Dubai International Film Festival Creates Launch Pad for Homegrown Talent
Mon Oct 31,2005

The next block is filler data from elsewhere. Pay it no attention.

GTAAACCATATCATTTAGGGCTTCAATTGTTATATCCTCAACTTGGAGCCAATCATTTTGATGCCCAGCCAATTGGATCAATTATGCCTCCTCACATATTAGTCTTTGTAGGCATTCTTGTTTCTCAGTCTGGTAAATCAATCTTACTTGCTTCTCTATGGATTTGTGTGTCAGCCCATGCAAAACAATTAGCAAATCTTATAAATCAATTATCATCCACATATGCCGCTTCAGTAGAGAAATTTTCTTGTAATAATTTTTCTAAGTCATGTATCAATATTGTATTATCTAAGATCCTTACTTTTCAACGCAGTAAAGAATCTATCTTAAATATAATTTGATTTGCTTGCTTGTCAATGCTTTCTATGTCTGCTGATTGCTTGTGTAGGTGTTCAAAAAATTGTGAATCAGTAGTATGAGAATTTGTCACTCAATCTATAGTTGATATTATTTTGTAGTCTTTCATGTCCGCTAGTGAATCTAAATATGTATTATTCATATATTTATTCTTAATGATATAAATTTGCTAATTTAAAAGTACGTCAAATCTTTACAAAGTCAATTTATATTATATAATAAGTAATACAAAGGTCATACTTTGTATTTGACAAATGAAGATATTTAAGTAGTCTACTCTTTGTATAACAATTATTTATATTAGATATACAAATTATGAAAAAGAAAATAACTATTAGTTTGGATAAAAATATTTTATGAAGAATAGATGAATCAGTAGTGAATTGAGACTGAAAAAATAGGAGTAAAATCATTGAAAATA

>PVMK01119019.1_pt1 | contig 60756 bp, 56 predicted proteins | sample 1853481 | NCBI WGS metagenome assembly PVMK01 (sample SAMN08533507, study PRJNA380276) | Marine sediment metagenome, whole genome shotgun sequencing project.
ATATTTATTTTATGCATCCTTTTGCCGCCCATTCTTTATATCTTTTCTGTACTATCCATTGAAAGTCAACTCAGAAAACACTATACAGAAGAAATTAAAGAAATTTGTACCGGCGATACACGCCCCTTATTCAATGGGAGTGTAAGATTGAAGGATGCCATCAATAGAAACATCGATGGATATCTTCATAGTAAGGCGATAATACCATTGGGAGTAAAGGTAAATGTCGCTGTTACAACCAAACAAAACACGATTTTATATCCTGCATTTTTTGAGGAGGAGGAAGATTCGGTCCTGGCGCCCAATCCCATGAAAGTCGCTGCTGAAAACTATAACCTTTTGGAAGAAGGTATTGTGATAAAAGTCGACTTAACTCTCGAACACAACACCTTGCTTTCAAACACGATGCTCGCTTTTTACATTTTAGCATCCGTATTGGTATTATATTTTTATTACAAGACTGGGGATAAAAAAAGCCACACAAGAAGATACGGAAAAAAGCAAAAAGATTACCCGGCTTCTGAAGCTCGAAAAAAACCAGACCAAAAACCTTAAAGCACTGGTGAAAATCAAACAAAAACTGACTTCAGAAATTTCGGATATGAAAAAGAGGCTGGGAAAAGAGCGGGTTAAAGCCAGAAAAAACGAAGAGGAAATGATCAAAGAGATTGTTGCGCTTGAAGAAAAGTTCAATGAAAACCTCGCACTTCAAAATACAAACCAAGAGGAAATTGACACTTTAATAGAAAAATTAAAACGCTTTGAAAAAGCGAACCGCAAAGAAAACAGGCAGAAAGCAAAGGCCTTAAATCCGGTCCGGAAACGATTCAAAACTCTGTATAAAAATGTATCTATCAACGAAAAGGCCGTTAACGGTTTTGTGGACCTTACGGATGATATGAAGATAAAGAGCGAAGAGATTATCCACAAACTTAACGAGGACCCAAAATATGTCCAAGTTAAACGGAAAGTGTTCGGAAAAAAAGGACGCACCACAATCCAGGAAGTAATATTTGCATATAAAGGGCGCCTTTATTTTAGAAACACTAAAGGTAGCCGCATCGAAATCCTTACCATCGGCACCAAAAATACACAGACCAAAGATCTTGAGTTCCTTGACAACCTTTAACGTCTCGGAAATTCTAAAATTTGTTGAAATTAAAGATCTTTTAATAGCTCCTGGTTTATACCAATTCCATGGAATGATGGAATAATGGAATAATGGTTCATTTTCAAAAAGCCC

Dubai, October 31, 2005 – Five exceptional films from up-and-coming national filmmakers will be screened to international and local audiences from December 11 to 17 as part of the second Dubai International Film Festival’s new UAE-focused program section, organizers said yesterday. The new Emerging Emiratis program, which puts UAE filmmakers on par with cinema from the Americas, Europe, Africa and the subcontinent in the Festival line-up, grew out of the UAE Special Event at the inaugural Festival last year. “The new program dedicated to the UAE is our way of expressing our commitment to filmmakers from our community and encouraging the development of local filmmaking from local filmmakers,” Festival CEO and Director Neil Stephenson said. “Judging by the quality of work we have seen so far, and the positive response to the UAE films shown last year, it is an honor richly deserved.” “We feel very strongly about backing up our words with actions,” Stephenson added. “Our goal is for DIFF to be the world’s destination for discovering new and interesting Arab cinema, and this new section is part of that high-level strategic goal. We are also passionate about supporting UAE filmmakers and we want DIFF to boost and showcase these filmmakers to the world”. Masoud Amralla Al Ali, director of the annual Emirates Film Competition and programmer of the new section, said the decision to give space to young national filmmakers marks a key step in the development of cinema in the Emirates. “The cinema movement in the UAE is still very young and weak, but this decision will go a long way in its long-term development,” Amralla said. “The new Festival program encourages national filmmakers by giving them a platform, and also shows local audiences what they can achieve.” Although the international response to UAE films has been very positive, developing a local audience is crucial to the future of filmmaking in this country, Amralla added. “If we do not have enough of an audience, and the audience is not confident of the filmmakers’ abilities, filmmaking will not be viable in this country,” he said. “Only when there is a response can the industry move forward into feature films and other refinements.” From a serious contemplation about the perception versus reality of Islam to a lighthearted traditional tale of djinns, the five short films selected for this year’s Emerging Emiratis program represent the diversity in UAE filmmaking. An Ordinary Day (Youm Aadi), a film about the capricious nature of creativity, opens the program. The short film won director Omar Ibrahim the DIFF Award for Exceptional Talent in Filmmaking at the 2005 edition of the Emirates Film Competition. The award, instituted on the heels of the inaugural Festival as a sign of its commitment to local filmmakers, includes a cash prize and an entry into the Festival program. Under the Sun (Taht El Shams), the first film from emerging director Ali F. Mostafa, walks alongside a 13-year-old Muslim boy through his first day of fasting in the holy month of Ramadan. The film delves into the boy’s experiences of practicing Islam in a modern city, and also shines a light on international perceptions and misconceptions about Islam. Amen (Ameen), director Abdullah Hassan Ahmed’s social film about the fractured relationship between a father and son, and the son’s love for a disabled girl, has also been confirmed for the program. Dying for Fun (Al Maout Lel Mota’a), an acclaimed film from director Nada Mohammed Al Karimi and one that has already played to rave reviews in a Lebanon documentary film festival, follows the story of dyed chicks from the time they are hatched and coloured to their arrival and premature death in family homes. Hoboob, an inventive short film directed by Saeed Salmeen Al-Murry, is based on a traditional djinn folk tale and tells the story of a young citizen who tries to dig a well in a remote village. Choosing the four films out of a potential 145 submissions was no easy task, Amralla said. “I tried to find quality films that conveyed our stories, our lives as Emiratis,” he said. “The five films are diverse in style and content, but they each present a window into our culture.” The five selected filmmakers are also very excited to participate in the Festival, and hopes are already running high for more films to be included in next year’s Emerging Emiratis section. “This is a very good opportunity for me and my fellow national filmmakers,” said Omar Ibrahim. “People come to the Festival from around the world, but they don’t only come to watch the international films. We can show them that there is a growing tradition of cinema here, and by being part of the Festival we can learn from them, increase our exposure and improve our abilities.” The final schedule of Festival films and attendees is expected at the end of November alongside the opening of the Festival box office. The second Dubai International Film Festival will be held between December 11 and 17, 2005, and will feature approximately 85 films including features, retrospectives and short films. DIFF 2005 is divided into 12 distinct programs - including five brand new sections - each focusing on a particular category of film.